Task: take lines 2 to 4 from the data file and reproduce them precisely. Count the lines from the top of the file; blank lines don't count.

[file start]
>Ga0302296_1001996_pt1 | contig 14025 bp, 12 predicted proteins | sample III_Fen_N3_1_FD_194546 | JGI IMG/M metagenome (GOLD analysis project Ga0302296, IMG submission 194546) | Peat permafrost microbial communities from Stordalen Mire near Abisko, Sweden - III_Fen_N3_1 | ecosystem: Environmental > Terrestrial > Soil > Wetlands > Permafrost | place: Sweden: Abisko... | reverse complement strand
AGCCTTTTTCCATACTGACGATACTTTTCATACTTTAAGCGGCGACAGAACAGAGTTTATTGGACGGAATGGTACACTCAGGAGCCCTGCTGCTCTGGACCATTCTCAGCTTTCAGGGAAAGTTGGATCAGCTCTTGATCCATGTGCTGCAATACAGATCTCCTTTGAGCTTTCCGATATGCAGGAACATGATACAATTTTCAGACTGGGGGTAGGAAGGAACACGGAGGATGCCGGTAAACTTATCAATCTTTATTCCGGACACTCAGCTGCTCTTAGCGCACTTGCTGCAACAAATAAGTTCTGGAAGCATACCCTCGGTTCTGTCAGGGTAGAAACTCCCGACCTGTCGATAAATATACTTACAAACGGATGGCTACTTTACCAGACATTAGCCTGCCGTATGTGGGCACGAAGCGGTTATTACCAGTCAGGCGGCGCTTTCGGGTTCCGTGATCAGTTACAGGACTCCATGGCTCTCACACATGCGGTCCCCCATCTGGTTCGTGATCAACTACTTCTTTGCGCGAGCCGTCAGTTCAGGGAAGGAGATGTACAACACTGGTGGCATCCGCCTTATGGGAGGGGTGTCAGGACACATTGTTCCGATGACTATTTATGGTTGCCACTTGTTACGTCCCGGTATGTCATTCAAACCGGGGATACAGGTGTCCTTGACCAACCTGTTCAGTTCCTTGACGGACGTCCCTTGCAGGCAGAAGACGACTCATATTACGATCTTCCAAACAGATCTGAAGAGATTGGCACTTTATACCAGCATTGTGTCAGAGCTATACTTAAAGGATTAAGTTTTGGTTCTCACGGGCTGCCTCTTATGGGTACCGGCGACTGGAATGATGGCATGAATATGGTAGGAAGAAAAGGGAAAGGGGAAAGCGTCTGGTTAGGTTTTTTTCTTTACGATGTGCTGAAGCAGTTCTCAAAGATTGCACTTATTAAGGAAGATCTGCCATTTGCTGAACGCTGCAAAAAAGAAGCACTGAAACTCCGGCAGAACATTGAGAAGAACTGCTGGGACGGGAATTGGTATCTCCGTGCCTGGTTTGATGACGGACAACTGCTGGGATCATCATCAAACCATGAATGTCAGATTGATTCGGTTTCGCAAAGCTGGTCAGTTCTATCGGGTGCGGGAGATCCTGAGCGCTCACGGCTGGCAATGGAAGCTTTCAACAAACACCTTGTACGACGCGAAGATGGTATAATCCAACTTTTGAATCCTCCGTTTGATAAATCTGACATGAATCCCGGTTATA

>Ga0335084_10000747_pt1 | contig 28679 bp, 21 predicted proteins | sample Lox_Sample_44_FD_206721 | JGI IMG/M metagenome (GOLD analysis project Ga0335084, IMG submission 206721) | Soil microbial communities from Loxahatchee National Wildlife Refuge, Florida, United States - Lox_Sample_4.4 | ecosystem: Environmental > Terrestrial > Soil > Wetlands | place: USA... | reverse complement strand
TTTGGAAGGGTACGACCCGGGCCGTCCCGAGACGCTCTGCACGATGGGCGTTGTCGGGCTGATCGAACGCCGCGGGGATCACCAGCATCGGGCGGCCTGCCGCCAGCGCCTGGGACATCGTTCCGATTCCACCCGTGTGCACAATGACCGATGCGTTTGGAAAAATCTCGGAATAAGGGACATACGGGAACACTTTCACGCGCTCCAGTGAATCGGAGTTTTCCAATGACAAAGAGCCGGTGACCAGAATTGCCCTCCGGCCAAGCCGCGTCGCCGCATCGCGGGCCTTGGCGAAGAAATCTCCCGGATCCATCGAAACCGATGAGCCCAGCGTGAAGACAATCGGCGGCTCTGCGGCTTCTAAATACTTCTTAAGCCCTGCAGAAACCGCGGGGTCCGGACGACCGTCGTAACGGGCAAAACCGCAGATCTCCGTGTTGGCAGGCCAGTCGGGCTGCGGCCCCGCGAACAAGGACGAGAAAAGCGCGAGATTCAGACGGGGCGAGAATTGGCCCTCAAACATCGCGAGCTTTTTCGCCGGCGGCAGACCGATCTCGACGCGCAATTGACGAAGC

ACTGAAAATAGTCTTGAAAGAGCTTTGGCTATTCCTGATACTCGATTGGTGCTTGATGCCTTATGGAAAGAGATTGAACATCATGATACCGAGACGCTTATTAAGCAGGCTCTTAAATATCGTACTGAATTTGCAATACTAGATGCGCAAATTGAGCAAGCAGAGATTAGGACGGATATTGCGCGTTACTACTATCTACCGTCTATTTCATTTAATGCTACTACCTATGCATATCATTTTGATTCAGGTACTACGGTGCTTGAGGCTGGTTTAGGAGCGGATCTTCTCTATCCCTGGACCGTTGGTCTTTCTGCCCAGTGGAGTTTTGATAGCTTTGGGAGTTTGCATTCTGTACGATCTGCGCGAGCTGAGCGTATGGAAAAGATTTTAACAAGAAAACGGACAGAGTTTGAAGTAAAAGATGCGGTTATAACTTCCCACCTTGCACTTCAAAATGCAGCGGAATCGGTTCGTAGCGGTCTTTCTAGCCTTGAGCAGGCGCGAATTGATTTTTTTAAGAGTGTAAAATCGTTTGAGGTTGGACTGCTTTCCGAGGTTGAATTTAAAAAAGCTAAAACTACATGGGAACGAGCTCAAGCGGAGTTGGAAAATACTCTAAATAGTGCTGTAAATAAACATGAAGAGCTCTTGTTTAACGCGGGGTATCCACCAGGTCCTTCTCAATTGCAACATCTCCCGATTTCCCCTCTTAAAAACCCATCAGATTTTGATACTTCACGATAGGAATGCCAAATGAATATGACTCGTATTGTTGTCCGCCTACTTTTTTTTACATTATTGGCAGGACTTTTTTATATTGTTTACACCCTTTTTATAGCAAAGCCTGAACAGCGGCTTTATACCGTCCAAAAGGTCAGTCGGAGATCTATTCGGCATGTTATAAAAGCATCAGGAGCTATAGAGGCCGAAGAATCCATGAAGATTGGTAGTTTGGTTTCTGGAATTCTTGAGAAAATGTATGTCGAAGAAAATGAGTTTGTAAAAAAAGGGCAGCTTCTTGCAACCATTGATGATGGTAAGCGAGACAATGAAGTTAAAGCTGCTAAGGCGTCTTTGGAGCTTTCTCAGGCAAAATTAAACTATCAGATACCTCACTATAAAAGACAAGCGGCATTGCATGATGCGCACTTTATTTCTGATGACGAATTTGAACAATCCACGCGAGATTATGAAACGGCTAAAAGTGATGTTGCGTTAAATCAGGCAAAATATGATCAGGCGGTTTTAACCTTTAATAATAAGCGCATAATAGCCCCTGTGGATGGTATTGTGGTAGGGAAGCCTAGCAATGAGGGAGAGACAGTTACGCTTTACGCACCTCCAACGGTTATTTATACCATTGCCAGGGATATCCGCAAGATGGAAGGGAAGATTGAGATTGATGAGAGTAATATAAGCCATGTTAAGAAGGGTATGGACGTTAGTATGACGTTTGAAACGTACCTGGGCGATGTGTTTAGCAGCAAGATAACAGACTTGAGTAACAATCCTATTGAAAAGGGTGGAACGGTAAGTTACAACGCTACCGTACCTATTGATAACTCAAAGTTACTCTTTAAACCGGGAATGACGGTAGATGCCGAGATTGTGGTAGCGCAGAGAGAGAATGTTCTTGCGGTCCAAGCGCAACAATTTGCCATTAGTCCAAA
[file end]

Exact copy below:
AGCCTTTTTCCATACTGACGATACTTTTCATACTTTAAGCGGCGACAGAACAGAGTTTATTGGACGGAATGGTACACTCAGGAGCCCTGCTGCTCTGGACCATTCTCAGCTTTCAGGGAAAGTTGGATCAGCTCTTGATCCATGTGCTGCAATACAGATCTCCTTTGAGCTTTCCGATATGCAGGAACATGATACAATTTTCAGACTGGGGGTAGGAAGGAACACGGAGGATGCCGGTAAACTTATCAATCTTTATTCCGGACACTCAGCTGCTCTTAGCGCACTTGCTGCAACAAATAAGTTCTGGAAGCATACCCTCGGTTCTGTCAGGGTAGAAACTCCCGACCTGTCGATAAATATACTTACAAACGGATGGCTACTTTACCAGACATTAGCCTGCCGTATGTGGGCACGAAGCGGTTATTACCAGTCAGGCGGCGCTTTCGGGTTCCGTGATCAGTTACAGGACTCCATGGCTCTCACACATGCGGTCCCCCATCTGGTTCGTGATCAACTACTTCTTTGCGCGAGCCGTCAGTTCAGGGAAGGAGATGTACAACACTGGTGGCATCCGCCTTATGGGAGGGGTGTCAGGACACATTGTTCCGATGACTATTTATGGTTGCCACTTGTTACGTCCCGGTATGTCATTCAAACCGGGGATACAGGTGTCCTTGACCAACCTGTTCAGTTCCTTGACGGACGTCCCTTGCAGGCAGAAGACGACTCATATTACGATCTTCCAAACAGATCTGAAGAGATTGGCACTTTATACCAGCATTGTGTCAGAGCTATACTTAAAGGATTAAGTTTTGGTTCTCACGGGCTGCCTCTTATGGGTACCGGCGACTGGAATGATGGCATGAATATGGTAGGAAGAAAAGGGAAAGGGGAAAGCGTCTGGTTAGGTTTTTTTCTTTACGATGTGCTGAAGCAGTTCTCAAAGATTGCACTTATTAAGGAAGATCTGCCATTTGCTGAACGCTGCAAAAAAGAAGCACTGAAACTCCGGCAGAACATTGAGAAGAACTGCTGGGACGGGAATTGGTATCTCCGTGCCTGGTTTGATGACGGACAACTGCTGGGATCATCATCAAACCATGAATGTCAGATTGATTCGGTTTCGCAAAGCTGGTCAGTTCTATCGGGTGCGGGAGATCCTGAGCGCTCACGGCTGGCAATGGAAGCTTTCAACAAACACCTTGTACGACGCGAAGATGGTATAATCCAACTTTTGAATCCTCCGTTTGATAAATCTGACATGAATCCCGGTTATA

>Ga0335084_10000747_pt1 | contig 28679 bp, 21 predicted proteins | sample Lox_Sample_44_FD_206721 | JGI IMG/M metagenome (GOLD analysis project Ga0335084, IMG submission 206721) | Soil microbial communities from Loxahatchee National Wildlife Refuge, Florida, United States - Lox_Sample_4.4 | ecosystem: Environmental > Terrestrial > Soil > Wetlands | place: USA... | reverse complement strand
TTTGGAAGGGTACGACCCGGGCCGTCCCGAGACGCTCTGCACGATGGGCGTTGTCGGGCTGATCGAACGCCGCGGGGATCACCAGCATCGGGCGGCCTGCCGCCAGCGCCTGGGACATCGTTCCGATTCCACCCGTGTGCACAATGACCGATGCGTTTGGAAAAATCTCGGAATAAGGGACATACGGGAACACTTTCACGCGCTCCAGTGAATCGGAGTTTTCCAATGACAAAGAGCCGGTGACCAGAATTGCCCTCCGGCCAAGCCGCGTCGCCGCATCGCGGGCCTTGGCGAAGAAATCTCCCGGATCCATCGAAACCGATGAGCCCAGCGTGAAGACAATCGGCGGCTCTGCGGCTTCTAAATACTTCTTAAGCCCTGCAGAAACCGCGGGGTCCGGACGACCGTCGTAACGGGCAAAACCGCAGATCTCCGTGTTGGCAGGCCAGTCGGGCTGCGGCCCCGCGAACAAGGACGAGAAAAGCGCGAGATTCAGACGGGGCGAGAATTGGCCCTCAAACATCGCGAGCTTTTTCGCCGGCGGCAGACCGATCTCGACGCGCAATTGACGAAGC